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Local Structural Investigations, Defect Formation, and Ionic Conductivity of the Lithium Ionic Conductor Li_4P_2S_6

Dietrich, Christian and Sadowski, Marcel and Sicolo, Sabrina and Weber, Dominik A. and Sedlmaier, Stefan J. and Weldert, Kai S. and Indris, Sylvio and Albe, Karsten and Janek, Jürgen and Zeier, Wolfgang G. (2016):
Local Structural Investigations, Defect Formation, and Ionic Conductivity of the Lithium Ionic Conductor Li_4P_2S_6.
In: Chemistry of Materials, pp. 8764-8773, 28, (23), ISSN 0897-4756,
[Online-Edition: http://doi.org/10.1021/acs.chemmater.6b04175],
[Article]

Abstract

Glassy, glass–ceramic, and crystalline lithium thiophosphates have attracted interest in their use as solid electrolytes in all-solid-state batteries. Despite similar structural motifs, including PS_4^3–, P_2S_6^4–, and P_2S_7^4– polyhedra, these materials exhibit a wide range of possible compositions, crystal structures, and ionic conductivities. Here, we present a combined approach of Bragg diffraction, pair distribution function analysis, Raman spectroscopy, and ^31P magic angle spinning nuclear magnetic resonance spectroscopy to study the underlying crystal structure of Li_4P_2S_6. In this work, we show that the material crystallizes in a planar structural arrangement as a glass ceramic composite, explaining the observed relatively low ionic conductivity, depending on the fraction of glass content. Calculations based on density functional theory provide an understanding of occurring diffusion pathways and ionic conductivity of this Li^+ ionic conductor.

Item Type: Article
Erschienen: 2016
Creators: Dietrich, Christian and Sadowski, Marcel and Sicolo, Sabrina and Weber, Dominik A. and Sedlmaier, Stefan J. and Weldert, Kai S. and Indris, Sylvio and Albe, Karsten and Janek, Jürgen and Zeier, Wolfgang G.
Title: Local Structural Investigations, Defect Formation, and Ionic Conductivity of the Lithium Ionic Conductor Li_4P_2S_6
Language: English
Abstract:

Glassy, glass–ceramic, and crystalline lithium thiophosphates have attracted interest in their use as solid electrolytes in all-solid-state batteries. Despite similar structural motifs, including PS_4^3–, P_2S_6^4–, and P_2S_7^4– polyhedra, these materials exhibit a wide range of possible compositions, crystal structures, and ionic conductivities. Here, we present a combined approach of Bragg diffraction, pair distribution function analysis, Raman spectroscopy, and ^31P magic angle spinning nuclear magnetic resonance spectroscopy to study the underlying crystal structure of Li_4P_2S_6. In this work, we show that the material crystallizes in a planar structural arrangement as a glass ceramic composite, explaining the observed relatively low ionic conductivity, depending on the fraction of glass content. Calculations based on density functional theory provide an understanding of occurring diffusion pathways and ionic conductivity of this Li^+ ionic conductor.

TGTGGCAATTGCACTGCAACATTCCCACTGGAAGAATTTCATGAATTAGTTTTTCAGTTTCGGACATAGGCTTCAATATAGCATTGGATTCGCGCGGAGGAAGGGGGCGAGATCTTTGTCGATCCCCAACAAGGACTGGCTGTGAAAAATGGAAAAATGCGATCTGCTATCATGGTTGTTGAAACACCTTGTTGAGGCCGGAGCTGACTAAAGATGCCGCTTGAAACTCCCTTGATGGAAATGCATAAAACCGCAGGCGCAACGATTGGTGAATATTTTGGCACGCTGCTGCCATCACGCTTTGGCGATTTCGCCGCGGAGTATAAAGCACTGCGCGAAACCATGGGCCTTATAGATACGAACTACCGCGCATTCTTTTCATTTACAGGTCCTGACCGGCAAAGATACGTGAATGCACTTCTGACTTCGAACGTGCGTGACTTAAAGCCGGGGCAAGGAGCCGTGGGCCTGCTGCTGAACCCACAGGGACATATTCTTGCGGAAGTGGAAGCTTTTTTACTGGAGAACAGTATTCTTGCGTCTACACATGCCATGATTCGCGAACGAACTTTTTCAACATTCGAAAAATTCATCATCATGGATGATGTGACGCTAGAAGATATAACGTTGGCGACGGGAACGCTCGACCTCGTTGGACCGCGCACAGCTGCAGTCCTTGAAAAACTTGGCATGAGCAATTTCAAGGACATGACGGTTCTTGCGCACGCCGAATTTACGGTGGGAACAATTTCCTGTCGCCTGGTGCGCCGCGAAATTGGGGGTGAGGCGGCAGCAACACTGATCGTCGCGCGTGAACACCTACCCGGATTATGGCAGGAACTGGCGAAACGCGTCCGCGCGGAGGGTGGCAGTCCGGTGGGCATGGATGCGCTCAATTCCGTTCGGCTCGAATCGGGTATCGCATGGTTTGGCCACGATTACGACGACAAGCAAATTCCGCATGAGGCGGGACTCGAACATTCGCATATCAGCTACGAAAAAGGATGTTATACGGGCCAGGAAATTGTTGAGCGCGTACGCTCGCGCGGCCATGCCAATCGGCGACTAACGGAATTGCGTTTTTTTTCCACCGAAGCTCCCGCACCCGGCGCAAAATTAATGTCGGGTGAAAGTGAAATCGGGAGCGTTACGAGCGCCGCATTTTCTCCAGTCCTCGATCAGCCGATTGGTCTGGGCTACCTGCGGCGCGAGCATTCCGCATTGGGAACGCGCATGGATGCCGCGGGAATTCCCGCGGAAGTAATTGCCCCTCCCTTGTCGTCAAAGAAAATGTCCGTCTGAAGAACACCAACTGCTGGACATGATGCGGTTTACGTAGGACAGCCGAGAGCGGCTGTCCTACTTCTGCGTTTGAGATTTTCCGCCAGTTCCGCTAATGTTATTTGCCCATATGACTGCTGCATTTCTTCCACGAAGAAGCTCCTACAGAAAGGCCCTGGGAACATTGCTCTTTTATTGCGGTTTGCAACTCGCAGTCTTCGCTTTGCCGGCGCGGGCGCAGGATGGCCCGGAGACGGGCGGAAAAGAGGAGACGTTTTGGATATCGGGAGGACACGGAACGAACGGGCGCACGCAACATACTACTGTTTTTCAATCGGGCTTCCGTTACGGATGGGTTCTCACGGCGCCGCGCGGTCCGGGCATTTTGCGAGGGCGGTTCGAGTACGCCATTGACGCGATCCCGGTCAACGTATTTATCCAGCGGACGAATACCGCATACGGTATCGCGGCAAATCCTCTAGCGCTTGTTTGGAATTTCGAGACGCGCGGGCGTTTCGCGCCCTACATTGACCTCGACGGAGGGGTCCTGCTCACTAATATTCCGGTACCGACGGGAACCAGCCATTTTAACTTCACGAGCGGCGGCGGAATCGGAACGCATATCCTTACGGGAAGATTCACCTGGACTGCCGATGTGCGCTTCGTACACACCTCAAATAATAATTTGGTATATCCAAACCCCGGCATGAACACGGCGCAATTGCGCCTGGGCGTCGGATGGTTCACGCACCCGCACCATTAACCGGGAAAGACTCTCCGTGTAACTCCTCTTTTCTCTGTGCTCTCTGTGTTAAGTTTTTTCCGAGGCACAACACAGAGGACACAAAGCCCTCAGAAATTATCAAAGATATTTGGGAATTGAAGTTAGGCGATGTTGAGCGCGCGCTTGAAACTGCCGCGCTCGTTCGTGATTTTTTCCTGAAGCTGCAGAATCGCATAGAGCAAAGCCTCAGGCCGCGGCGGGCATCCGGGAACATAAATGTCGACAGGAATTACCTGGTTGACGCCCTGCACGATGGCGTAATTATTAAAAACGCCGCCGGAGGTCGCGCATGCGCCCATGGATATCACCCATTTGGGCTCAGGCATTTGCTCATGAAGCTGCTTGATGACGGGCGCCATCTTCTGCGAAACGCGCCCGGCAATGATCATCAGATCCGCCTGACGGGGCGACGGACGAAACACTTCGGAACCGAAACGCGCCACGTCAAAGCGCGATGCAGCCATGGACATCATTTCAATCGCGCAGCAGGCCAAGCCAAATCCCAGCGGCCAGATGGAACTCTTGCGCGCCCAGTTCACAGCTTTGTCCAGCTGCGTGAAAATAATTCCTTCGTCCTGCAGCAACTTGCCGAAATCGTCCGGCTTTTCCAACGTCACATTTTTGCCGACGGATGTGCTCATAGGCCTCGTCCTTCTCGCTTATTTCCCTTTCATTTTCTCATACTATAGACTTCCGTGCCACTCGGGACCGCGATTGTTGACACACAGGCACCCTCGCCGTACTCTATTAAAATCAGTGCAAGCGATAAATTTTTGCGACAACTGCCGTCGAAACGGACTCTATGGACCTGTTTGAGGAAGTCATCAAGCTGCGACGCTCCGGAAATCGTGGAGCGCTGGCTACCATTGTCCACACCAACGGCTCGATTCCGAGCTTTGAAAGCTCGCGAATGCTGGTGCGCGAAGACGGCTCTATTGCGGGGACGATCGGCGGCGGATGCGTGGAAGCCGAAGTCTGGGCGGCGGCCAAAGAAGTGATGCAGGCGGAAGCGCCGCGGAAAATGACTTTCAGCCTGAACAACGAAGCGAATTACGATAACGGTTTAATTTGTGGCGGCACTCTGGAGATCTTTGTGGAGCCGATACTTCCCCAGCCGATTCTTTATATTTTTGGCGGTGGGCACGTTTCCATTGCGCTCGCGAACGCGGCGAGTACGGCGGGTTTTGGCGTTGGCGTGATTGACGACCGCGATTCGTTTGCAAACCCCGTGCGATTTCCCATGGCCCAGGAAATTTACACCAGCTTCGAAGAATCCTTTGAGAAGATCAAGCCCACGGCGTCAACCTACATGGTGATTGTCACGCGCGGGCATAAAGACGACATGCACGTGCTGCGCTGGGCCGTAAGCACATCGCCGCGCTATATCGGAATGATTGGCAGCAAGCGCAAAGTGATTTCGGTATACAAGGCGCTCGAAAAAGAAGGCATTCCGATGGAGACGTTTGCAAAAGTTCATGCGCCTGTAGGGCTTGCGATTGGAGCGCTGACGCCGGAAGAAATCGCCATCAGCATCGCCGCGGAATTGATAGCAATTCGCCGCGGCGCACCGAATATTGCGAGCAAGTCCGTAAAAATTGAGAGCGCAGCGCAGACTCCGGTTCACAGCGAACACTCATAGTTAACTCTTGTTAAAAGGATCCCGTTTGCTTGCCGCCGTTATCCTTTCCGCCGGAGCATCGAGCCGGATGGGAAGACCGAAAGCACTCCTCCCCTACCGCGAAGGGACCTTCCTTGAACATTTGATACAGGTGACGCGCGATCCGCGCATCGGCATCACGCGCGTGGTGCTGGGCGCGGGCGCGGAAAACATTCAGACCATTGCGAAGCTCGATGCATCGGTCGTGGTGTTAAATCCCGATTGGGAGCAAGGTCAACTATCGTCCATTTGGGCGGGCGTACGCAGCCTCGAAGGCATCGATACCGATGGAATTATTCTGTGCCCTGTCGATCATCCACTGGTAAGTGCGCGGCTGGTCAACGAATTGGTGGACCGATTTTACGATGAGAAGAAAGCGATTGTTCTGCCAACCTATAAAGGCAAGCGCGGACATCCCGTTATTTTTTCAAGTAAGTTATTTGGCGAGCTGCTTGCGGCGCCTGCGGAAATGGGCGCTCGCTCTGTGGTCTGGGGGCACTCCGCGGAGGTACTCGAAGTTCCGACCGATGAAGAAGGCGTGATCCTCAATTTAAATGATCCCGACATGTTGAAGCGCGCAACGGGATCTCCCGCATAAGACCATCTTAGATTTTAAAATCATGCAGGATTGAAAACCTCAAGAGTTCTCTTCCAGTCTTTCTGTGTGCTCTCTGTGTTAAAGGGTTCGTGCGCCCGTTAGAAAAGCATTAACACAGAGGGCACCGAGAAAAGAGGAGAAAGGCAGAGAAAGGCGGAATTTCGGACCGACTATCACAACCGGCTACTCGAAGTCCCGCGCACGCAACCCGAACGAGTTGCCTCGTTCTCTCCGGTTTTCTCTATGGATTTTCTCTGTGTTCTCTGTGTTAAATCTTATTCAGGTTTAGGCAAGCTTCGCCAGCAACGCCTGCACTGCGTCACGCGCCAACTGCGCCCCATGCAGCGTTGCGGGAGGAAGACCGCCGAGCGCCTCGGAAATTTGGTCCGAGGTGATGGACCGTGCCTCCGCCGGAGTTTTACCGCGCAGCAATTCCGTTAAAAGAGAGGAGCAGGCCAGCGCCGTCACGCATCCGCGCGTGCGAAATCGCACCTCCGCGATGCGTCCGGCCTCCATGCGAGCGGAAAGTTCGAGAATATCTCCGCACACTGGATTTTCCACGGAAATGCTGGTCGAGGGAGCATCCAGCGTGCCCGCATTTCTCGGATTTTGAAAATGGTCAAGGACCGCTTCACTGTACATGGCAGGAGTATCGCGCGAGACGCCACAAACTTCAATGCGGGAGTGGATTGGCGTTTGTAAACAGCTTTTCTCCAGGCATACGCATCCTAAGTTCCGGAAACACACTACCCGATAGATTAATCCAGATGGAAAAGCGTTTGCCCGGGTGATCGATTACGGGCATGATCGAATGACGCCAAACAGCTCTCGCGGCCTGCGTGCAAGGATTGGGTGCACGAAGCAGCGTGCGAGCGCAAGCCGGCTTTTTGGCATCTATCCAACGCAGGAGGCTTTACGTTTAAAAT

Journal or Publication Title: Chemistry of Materials
Volume: 28
Number: 23
Divisions: 11 Department of Materials and Earth Sciences > Material Science > Materials Modelling
Zentrale Einrichtungen > University IT-Service and Computing Centre (HRZ) > Hochleistungsrechner
11 Department of Materials and Earth Sciences > Material Science
Zentrale Einrichtungen > University IT-Service and Computing Centre (HRZ)
11 Department of Materials and Earth Sciences
Zentrale Einrichtungen
Date Deposited: 18 May 2017 10:30
Official URL: http://doi.org/10.1021/acs.chemmater.6b04175
Identification Number: doi:10.1021/acs.chemmater.6b04175
Funders: The authors acknowledge fi nancial support by BASF SE within the International Network for Electrochemistry and Batteries. Use of the Advanced Photon Source at Argonne National Laboratory was supported by the U.S. Department of Energy, Office of Science, Office of Basic Energy Sciences, under Contract DE-AC02-06CH11357. W.G.Z. furthermore gratefully acknowledges the financial support through start-up funding provided by the Justus-Liebig-University Giessen. M.S., S.S., and K.A. acknowledge support by, by the DFG through Project AL-578/19-1 and the computing time granted by the Lichtenberg High Performance Computer of TU Darmstadt within Projects 164 and 273.
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